But there are strong arguments to be made that if you’re a doctor, particularly heart surgeons, they're not like normal surgeons, something goes wrong with the operation, even when it often goes right, you will lose a certain amount of people; they will die, because the heart is the one organ that if it fails, you're done for, and she's going to lose people. She needs also to marshal the resources. Her brother’s a doctor; her various relatives are in the medical profession. You need to marshal your resources, properly and appropriately. You can't throw everything at individual patients because you feel like, you know, give them a one in a million shot. It won't help the other people who need help.
So, there's a certain hardness of heart you need to develop in the workplace in order to do your job well, and I don't think she's got it yet, but that's one of the things that hopefully will keep the audience engaged and wondering whether I'm right or not. They'll occasionally be people who hopefully will think I'm right.
The other thing I want to ask you - and I know some of the other actors got to talk about this as a panel, but you really didn't - do you have a hard time remembering and saying kind of the hard [medical] jargon and also even maybe [pretending to perform] procedures and making them look accurate? Because it does seem like from what you all were saying that you're definitely trying to be medically accurate?
Yeah, we've got medical advisors and those people at hand. There’re actually surgeons who do the close-up hand stuff, but nobody watches for that. It's quite fun to see the prosthetic hearts beating or lungs or spines, whatever, but that's not really why people are watching. They're watching for the human dilemmas, and the cases and characters are really there to illustrate or exacerbate or in some way contrast with what's going on with the people.
No, I don't. I mean, there're not that many medical words. We don't bother using them, because there's no point alienating the audience at home. And the great thing about filming is, if you get it wrong, you just go again, and you get it wrong, and you go again. You just keep going until you get it right. And if you can't get it right, you’ve got a mask on, so you do it later, particularly in the operating theater.
No, the stuff that we practice is not the minutiae of the operation, because you only get to cut to that for a very small period of time. It's working seamlessly together. It's a dance; it's an elaborate and beautiful dance [in] wordlessly the way they pass the tools and instruments to each other and hold pieces of the body for each other and swab things down, and we practice. And again, A, we practice and B, you can cut. It's not like we're doing great big, long Fred and Ginger dance routines. So, we both practice it.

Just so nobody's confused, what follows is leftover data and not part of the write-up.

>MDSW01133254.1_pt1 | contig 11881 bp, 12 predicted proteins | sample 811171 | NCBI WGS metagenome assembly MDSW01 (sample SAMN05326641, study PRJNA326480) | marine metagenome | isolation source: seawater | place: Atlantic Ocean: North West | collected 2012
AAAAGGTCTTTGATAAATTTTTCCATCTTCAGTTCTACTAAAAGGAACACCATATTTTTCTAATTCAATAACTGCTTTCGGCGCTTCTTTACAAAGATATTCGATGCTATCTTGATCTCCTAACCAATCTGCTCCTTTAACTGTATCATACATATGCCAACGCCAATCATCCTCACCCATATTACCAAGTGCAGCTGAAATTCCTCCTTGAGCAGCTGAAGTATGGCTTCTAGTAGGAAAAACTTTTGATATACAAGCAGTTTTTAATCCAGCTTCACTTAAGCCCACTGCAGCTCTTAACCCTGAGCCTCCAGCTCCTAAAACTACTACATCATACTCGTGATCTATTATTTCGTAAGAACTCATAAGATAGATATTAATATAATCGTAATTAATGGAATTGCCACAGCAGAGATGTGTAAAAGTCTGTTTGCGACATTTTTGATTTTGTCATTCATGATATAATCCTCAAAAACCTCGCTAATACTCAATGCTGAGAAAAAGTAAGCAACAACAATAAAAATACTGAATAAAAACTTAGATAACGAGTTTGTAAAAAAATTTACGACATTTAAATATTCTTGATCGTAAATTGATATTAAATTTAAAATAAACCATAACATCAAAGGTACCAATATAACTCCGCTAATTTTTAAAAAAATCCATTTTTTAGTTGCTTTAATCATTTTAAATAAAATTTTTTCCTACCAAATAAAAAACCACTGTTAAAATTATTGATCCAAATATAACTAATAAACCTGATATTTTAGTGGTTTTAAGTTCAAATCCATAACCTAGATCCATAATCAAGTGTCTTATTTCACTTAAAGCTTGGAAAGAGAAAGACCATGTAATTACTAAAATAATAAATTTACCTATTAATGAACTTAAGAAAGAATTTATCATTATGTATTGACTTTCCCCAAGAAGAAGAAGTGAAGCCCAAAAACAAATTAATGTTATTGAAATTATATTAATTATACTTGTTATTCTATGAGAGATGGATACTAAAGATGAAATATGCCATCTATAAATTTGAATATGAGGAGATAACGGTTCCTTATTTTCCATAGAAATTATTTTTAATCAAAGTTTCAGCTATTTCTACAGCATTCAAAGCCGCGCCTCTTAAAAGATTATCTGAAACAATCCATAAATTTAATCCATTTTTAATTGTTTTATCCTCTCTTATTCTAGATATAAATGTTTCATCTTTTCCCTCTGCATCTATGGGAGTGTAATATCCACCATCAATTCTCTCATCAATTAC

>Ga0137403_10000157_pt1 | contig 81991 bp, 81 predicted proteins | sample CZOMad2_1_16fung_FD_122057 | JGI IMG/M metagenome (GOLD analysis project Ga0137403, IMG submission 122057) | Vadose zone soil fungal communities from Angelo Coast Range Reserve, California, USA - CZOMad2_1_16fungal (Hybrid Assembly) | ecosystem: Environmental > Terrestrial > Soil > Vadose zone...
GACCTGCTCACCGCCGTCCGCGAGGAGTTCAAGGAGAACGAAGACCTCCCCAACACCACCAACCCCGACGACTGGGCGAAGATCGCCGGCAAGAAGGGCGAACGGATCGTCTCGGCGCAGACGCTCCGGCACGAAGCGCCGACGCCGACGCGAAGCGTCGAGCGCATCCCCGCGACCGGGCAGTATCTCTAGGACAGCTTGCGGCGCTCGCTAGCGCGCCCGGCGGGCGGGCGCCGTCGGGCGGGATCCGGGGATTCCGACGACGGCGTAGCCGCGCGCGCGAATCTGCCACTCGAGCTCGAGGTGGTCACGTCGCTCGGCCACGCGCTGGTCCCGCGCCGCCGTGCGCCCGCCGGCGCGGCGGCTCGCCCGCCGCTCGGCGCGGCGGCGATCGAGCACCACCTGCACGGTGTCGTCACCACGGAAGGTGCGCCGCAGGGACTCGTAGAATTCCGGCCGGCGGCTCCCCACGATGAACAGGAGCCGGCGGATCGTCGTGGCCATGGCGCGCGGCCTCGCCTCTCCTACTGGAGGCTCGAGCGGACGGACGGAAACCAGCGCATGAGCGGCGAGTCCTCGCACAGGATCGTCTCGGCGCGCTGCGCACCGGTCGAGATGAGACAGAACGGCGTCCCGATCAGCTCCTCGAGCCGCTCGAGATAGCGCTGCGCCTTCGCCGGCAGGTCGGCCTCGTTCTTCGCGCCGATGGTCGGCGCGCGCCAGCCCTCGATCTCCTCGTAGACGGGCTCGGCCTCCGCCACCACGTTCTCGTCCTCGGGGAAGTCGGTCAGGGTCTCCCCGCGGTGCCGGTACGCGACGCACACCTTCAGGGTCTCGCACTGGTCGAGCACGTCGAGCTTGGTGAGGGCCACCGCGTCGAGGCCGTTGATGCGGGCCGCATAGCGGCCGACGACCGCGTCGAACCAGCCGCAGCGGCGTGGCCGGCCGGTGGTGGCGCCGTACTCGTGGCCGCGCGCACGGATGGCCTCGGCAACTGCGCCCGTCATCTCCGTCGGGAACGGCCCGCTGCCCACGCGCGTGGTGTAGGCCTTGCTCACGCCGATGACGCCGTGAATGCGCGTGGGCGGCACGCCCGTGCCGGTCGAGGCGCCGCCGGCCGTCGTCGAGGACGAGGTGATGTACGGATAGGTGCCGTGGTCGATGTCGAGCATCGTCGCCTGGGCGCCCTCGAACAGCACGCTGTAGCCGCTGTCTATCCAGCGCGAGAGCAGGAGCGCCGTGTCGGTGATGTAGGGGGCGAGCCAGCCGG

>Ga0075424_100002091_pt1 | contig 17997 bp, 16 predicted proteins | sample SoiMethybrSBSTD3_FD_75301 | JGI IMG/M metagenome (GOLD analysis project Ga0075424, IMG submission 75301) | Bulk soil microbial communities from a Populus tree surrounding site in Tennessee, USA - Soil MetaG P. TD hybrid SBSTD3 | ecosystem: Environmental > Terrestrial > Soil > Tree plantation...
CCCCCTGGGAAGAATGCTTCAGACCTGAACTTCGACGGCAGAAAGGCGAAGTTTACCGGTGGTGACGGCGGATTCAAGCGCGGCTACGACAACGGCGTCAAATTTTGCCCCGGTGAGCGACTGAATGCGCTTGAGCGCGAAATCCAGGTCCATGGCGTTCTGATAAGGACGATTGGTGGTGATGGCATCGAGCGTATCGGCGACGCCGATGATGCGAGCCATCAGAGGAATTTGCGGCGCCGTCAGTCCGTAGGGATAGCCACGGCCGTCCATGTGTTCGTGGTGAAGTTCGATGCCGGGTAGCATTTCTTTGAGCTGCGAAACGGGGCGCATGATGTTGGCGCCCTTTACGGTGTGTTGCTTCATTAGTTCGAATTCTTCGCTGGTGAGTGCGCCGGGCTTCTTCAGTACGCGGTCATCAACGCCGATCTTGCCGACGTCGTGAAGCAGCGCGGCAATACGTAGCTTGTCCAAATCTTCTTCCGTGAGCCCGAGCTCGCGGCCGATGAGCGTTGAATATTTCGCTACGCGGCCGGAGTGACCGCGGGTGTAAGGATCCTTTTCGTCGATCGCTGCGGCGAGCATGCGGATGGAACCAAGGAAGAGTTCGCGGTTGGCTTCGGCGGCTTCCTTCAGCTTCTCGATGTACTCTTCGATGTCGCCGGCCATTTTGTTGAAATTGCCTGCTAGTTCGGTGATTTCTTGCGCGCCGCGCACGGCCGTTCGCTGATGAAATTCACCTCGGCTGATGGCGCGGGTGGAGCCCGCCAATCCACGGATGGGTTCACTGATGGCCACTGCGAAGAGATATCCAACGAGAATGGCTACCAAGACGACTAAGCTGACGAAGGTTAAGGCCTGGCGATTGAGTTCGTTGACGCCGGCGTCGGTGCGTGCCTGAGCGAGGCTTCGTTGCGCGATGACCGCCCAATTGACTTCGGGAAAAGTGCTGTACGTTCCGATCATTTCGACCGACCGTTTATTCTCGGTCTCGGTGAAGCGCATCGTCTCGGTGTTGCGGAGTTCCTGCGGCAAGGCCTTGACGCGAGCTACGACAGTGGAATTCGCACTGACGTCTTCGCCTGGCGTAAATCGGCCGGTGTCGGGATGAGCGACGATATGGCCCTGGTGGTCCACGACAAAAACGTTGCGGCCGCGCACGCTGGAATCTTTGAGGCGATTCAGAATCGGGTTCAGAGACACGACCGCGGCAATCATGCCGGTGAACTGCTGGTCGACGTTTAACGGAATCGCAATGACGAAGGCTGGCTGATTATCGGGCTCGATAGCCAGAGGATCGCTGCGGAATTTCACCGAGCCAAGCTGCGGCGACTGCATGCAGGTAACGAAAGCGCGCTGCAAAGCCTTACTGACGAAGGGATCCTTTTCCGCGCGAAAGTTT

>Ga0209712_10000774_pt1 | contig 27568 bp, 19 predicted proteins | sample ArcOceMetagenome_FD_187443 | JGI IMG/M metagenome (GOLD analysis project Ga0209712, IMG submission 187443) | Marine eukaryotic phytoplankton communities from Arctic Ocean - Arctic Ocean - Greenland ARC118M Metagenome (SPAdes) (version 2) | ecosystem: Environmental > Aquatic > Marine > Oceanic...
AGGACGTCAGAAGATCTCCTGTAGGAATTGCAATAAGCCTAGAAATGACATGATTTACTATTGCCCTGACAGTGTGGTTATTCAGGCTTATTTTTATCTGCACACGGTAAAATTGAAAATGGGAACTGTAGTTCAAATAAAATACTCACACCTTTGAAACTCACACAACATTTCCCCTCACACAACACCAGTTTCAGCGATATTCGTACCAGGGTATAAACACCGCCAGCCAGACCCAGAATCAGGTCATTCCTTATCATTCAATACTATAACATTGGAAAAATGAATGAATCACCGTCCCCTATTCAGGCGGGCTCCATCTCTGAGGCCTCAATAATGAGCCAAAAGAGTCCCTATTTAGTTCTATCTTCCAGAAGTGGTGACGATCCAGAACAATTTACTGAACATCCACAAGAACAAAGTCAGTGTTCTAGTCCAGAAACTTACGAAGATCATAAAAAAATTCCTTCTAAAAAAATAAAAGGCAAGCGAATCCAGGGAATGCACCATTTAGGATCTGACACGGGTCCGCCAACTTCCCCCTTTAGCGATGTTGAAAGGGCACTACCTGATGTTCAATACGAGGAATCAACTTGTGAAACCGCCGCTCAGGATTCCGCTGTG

Actually, funnily enough, we get together on Sundays often, because it's fun. We're all away from home, and we meet and cook and talk through the script and any fun stuff that happens off camera, any of things we refer to and any things we haven't got time to do on set. And when we're not filming, we all get together and practice around the fake bodies with the medical advisors.
So, no I don’t find that stuff hard. It's part of the fun of the show. We're doing a medical show, and we get to walk in fake doctors’ shoes.
What's hilarious is how some of the cast members think that they could actually do these operations, because they can do it [laughs] on screen. Like me thinking, because I've played soldiers a few times that I wouldn't be curled up in a ball crying for my mum under the table should real bullets start flying. But anyway, it's not for me to burst their bubble.
I would just say, if you're a member of the public and you're on a plane, and there's a medical crisis, and you see one of the cast of Good Sam, don’t be calling to ask for help.
[laughs] Is there something though, that you do find difficult? You've done so many roles by now, maybe you don’t.
Yeah, I mean, acting is difficult. There's a misconception of what acting is. It's not learning the things that are on the page, the scripts that come; it's not learning the words or doing those actions. It's, why are you saying those things? What does it mean? What's really going on for you? No one's interested in anybody saying what they mean; you'd switch that off in two seconds, or in problems between people getting resolved by them having lovely clear conversations. It's the hidden fault lines of human behavior; it's the stuff we lie to ourselves about, the stuff we're hiding from other people, how we're trying to manipulate each other.